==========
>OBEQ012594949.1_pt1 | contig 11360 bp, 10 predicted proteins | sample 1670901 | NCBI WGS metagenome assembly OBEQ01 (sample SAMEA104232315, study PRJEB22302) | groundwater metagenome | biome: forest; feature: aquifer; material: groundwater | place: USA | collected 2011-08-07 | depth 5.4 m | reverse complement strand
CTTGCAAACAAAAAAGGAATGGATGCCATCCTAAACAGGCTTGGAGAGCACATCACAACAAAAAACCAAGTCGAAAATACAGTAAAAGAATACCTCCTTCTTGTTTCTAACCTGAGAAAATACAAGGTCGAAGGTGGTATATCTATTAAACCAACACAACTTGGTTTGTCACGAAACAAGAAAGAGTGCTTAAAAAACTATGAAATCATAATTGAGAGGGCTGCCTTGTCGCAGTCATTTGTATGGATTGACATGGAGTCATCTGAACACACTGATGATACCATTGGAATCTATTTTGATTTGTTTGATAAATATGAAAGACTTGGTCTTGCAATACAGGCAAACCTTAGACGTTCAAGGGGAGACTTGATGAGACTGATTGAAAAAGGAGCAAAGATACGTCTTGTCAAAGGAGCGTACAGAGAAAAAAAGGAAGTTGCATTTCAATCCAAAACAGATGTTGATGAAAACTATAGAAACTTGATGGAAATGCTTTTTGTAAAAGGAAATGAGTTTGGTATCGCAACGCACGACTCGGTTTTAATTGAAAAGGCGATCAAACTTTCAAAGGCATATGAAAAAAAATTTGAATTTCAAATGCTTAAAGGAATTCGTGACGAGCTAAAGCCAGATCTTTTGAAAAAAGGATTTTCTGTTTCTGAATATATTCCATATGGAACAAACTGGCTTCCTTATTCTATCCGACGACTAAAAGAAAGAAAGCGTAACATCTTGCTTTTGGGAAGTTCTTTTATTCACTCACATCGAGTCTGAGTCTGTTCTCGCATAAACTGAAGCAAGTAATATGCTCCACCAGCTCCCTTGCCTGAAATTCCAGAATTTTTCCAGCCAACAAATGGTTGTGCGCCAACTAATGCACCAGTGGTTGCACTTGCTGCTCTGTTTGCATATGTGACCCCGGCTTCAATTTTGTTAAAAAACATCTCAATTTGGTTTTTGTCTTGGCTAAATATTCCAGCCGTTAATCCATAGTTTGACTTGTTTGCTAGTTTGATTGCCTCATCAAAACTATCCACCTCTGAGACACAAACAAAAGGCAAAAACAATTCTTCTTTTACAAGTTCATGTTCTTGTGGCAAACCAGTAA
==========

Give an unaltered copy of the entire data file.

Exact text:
>OBEQ012594949.1_pt1 | contig 11360 bp, 10 predicted proteins | sample 1670901 | NCBI WGS metagenome assembly OBEQ01 (sample SAMEA104232315, study PRJEB22302) | groundwater metagenome | biome: forest; feature: aquifer; material: groundwater | place: USA | collected 2011-08-07 | depth 5.4 m | reverse complement strand
CTTGCAAACAAAAAAGGAATGGATGCCATCCTAAACAGGCTTGGAGAGCACATCACAACAAAAAACCAAGTCGAAAATACAGTAAAAGAATACCTCCTTCTTGTTTCTAACCTGAGAAAATACAAGGTCGAAGGTGGTATATCTATTAAACCAACACAACTTGGTTTGTCACGAAACAAGAAAGAGTGCTTAAAAAACTATGAAATCATAATTGAGAGGGCTGCCTTGTCGCAGTCATTTGTATGGATTGACATGGAGTCATCTGAACACACTGATGATACCATTGGAATCTATTTTGATTTGTTTGATAAATATGAAAGACTTGGTCTTGCAATACAGGCAAACCTTAGACGTTCAAGGGGAGACTTGATGAGACTGATTGAAAAAGGAGCAAAGATACGTCTTGTCAAAGGAGCGTACAGAGAAAAAAAGGAAGTTGCATTTCAATCCAAAACAGATGTTGATGAAAACTATAGAAACTTGATGGAAATGCTTTTTGTAAAAGGAAATGAGTTTGGTATCGCAACGCACGACTCGGTTTTAATTGAAAAGGCGATCAAACTTTCAAAGGCATATGAAAAAAAATTTGAATTTCAAATGCTTAAAGGAATTCGTGACGAGCTAAAGCCAGATCTTTTGAAAAAAGGATTTTCTGTTTCTGAATATATTCCATATGGAACAAACTGGCTTCCTTATTCTATCCGACGACTAAAAGAAAGAAAGCGTAACATCTTGCTTTTGGGAAGTTCTTTTATTCACTCACATCGAGTCTGAGTCTGTTCTCGCATAAACTGAAGCAAGTAATATGCTCCACCAGCTCCCTTGCCTGAAATTCCAGAATTTTTCCAGCCAACAAATGGTTGTGCGCCAACTAATGCACCAGTGGTTGCACTTGCTGCTCTGTTTGCATATGTGACCCCGGCTTCAATTTTGTTAAAAAACATCTCAATTTGGTTTTTGTCTTGGCTAAATATTCCAGCCGTTAATCCATAGTTTGACTTGTTTGCTAGTTTGATTGCCTCATCAAAACTATCCACCTCTGAGACACAAACAAAAGGCAAAAACAATTCTTCTTTTACAAGTTCATGTTCTTGTGGCAAACCAGTAA